One of the most terrifying two hours of my life was in 1986 when I delivered a paper to the Aberdeenshire Theological Club (the oldest such club in Scotland!). The paper was on Julian of Norwich, her view of Divine Love and human sin and whether in her theology these are adequately reconciled. The subject matter is intimidating enough, but sitting in the audience was Professor Donald MacKinnon. He was a large man - broad, tall, a craggy alp with a face that could be just as forbidding as any such North Face. He was also a large presence who when he laughed his shoulders resembled a kind of mirthful earthquake, and I found him to be a warm appreciative listener mainly, except when he gruffed out a 'yes' which was reassuring, or a harrumph which was worrying. The photo of a younger Mackinnon does no justice to the venerable, restless polymath ambling through Old Aberdeen with his brown leather message bag books and papers protruding, and stuffed with who knows what metaphysical speculations, and happy to stop and engage in conversation which could be gossip or gospel, metaphysics or meal times, German Romanticism or the state of the Harris Tweed industry.
I made quite a bit about Julians doctrine of sin appearing reductionist, and at times sitting light to the seriousness of sin as a radical negation of being, a pervasive and invasive power of evil that insinuates itself into the very structures of created being, so that only a redemption which reached into such profound depths of reality (the Cross of Christ as the Love of God ) could adequately negate that negation. The loud gravelly 'Yes', exploding into the sedate company, and the forward thrust of a leonine head were enough to keep me going forward with my paper, while hoping there would be nothing ahead that might provoke an equally strong 'No!'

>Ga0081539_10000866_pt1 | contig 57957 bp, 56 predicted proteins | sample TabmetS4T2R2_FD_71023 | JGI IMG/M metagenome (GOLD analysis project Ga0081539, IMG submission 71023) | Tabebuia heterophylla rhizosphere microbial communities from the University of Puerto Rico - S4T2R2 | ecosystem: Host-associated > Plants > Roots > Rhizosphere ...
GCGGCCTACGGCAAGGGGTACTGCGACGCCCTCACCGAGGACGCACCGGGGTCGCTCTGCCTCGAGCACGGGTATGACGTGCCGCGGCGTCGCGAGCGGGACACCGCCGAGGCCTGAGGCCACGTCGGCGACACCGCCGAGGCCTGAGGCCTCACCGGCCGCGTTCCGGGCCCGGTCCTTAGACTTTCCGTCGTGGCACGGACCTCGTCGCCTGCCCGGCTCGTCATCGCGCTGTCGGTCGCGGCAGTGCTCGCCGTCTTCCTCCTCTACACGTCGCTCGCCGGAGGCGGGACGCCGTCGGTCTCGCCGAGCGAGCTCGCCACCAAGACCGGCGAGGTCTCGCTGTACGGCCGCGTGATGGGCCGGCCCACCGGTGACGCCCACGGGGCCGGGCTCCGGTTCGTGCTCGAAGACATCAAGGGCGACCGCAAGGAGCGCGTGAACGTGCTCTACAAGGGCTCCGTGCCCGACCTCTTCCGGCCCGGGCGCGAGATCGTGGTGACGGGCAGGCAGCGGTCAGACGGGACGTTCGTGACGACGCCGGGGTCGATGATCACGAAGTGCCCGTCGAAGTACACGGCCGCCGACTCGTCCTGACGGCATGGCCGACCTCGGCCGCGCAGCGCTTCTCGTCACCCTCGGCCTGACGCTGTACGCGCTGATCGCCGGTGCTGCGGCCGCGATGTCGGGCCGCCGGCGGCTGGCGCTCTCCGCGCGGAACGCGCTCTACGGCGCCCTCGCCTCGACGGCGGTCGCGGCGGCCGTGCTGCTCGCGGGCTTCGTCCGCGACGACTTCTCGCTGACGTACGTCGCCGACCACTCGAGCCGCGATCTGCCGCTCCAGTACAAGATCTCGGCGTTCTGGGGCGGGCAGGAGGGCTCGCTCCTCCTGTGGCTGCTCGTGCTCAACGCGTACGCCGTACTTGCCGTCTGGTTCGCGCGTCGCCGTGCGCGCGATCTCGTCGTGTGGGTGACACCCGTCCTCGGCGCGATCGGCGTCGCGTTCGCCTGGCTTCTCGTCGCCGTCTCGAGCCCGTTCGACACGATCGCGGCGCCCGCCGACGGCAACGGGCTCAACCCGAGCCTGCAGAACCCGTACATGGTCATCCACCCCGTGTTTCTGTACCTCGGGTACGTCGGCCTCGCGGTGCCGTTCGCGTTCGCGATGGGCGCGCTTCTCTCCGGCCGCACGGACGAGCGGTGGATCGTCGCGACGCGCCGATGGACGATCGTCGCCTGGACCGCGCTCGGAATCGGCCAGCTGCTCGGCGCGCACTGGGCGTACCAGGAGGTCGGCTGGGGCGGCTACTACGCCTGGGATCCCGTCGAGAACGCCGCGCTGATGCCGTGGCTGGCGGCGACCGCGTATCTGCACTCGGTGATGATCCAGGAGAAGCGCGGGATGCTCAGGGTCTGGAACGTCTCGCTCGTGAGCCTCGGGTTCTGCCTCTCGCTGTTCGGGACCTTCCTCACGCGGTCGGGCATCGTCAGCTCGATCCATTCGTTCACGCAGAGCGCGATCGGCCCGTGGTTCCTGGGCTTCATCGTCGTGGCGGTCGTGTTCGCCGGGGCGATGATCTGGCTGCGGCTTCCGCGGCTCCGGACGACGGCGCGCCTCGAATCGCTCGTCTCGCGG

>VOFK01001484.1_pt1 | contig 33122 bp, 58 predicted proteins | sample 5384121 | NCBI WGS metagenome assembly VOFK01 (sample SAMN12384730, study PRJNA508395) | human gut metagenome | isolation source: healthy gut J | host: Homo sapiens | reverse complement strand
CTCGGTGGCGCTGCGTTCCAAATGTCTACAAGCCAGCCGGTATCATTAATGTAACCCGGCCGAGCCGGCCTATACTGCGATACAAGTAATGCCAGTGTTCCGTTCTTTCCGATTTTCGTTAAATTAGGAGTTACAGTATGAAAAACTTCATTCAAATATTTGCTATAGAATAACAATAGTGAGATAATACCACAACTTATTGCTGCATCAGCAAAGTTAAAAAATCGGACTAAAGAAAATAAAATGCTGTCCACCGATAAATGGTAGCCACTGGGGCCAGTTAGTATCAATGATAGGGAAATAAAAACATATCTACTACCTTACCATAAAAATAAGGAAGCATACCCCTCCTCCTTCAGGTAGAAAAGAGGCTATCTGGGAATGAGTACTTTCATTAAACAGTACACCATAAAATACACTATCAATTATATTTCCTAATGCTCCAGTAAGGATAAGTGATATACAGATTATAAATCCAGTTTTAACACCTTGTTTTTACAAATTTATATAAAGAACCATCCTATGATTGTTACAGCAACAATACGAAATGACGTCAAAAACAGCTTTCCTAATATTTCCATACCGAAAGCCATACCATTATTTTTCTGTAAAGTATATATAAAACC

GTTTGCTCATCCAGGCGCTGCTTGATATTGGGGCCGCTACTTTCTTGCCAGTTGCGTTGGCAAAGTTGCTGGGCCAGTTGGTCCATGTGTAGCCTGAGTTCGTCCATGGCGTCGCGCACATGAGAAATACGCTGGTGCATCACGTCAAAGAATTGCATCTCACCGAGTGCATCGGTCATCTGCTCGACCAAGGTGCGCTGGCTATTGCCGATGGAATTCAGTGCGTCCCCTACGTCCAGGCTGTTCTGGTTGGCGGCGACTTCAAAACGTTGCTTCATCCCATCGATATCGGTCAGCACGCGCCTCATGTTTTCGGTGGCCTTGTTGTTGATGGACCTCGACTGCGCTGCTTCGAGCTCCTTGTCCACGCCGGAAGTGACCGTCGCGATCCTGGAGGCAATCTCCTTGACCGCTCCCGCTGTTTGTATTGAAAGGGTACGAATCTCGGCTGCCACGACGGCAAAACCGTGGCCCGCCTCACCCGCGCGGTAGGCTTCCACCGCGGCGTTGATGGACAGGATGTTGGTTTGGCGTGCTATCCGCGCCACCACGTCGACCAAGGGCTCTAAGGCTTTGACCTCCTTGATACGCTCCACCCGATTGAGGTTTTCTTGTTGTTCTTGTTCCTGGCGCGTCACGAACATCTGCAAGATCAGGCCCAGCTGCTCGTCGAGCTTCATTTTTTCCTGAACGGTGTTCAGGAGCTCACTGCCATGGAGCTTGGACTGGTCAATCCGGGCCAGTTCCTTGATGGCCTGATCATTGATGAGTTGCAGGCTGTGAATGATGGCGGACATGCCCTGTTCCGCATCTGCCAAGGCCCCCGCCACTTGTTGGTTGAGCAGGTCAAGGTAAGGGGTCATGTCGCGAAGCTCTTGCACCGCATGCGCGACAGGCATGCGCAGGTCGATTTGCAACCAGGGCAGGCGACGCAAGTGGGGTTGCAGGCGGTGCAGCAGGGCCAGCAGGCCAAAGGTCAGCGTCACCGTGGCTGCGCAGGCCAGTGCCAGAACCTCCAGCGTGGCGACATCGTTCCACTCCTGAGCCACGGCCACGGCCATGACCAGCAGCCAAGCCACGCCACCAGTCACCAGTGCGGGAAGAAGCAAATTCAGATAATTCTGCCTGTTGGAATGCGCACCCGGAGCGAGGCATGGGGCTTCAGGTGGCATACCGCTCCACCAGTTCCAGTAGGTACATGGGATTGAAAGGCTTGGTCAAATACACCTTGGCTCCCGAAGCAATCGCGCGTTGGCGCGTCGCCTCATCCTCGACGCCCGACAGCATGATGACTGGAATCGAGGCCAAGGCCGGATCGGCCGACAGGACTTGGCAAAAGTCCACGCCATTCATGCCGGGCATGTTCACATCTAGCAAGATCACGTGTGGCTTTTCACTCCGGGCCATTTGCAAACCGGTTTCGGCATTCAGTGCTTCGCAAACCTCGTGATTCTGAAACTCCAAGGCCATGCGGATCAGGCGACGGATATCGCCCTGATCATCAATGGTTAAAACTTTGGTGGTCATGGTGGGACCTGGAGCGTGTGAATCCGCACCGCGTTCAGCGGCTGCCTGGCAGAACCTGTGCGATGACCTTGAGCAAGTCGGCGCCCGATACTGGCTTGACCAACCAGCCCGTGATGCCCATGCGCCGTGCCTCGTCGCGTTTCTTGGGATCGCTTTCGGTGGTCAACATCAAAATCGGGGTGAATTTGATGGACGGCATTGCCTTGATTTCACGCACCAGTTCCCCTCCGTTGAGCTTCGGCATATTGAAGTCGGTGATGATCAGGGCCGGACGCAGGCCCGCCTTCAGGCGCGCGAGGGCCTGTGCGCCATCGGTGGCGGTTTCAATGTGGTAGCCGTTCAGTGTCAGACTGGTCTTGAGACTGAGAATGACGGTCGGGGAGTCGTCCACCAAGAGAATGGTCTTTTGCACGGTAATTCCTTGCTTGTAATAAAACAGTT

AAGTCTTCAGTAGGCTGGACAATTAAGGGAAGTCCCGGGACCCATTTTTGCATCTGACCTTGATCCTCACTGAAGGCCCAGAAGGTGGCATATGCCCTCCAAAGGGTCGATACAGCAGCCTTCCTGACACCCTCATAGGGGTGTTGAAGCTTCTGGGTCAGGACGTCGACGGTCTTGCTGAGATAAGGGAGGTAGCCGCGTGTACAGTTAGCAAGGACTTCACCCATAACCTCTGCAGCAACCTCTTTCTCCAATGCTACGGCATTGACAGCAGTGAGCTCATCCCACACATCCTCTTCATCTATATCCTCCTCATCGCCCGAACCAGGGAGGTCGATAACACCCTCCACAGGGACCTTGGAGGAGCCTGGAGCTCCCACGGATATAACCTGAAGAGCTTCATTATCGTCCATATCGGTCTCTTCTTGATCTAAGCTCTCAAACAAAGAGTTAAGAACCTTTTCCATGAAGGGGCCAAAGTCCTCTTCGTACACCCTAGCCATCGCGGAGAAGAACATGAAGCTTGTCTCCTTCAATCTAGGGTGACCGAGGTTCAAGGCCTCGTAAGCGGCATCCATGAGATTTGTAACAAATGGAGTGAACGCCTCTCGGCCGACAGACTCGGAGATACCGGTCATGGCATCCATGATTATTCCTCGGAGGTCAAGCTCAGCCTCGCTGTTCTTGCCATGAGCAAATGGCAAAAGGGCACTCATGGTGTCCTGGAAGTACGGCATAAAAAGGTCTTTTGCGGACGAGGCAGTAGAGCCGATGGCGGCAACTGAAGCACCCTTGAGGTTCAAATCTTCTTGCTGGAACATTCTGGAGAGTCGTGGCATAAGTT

At the end there were questions, observations, critique, appreciation and a feeling that the paper had, however marginally, passed. Then Professor Mackinnon came up, said kind things and said he would send me a book. He didn't - I think he meant he would send me a suggested book which he did. I bought it in the days before amazon the quick book getter existed. It was The Word of Reconciliation by H H Farmer,(London: Nisbet, 1966) a far too easily overlooked theologian whose philosophical theology remains worth our time and attention. I'll come back to HH Farmer. But in his book are these words, which capture in such lucid theological writing, the psychology and ontology of sin:
A great many people's concern about their sinful shortcomings springs in large measure from a disguised and subtle egotism and pride. They are, perhaps, particularly if they have had a Christian upbringing and take their Christian profession seriously, formed an image of themselves as displaying an exalted Christian character, and when they find, as they inevitably do, that they persistently fall short of this 'ego-ideal', they are cast down and depressed and harassed with guilt feelings. This they mistake for a true and deep repentance but it may be little more than a feeling of injured pride and self-esteem.
On the lips of the deeply penitent religious man therefore, the cry against thee, thee only, have I sinned', might almost seem to be an exactly and literally true statement. Some such awareness as this, however expressed, or perhaps not expressed or even expressible in terms at all, but only felt, some sense that because of one's sin the very foundation of one's being and life has been shaken (for what is God if not the very foundation of one's being and life?0, some consciousness that sin holds one suspended not over the shallows of time but over the abyss of eternity, the abyss of God, is an element in sincere and true penitence towards God; it is in fact this consciousness which in part constitutes it towards God.
Pages 65 and 67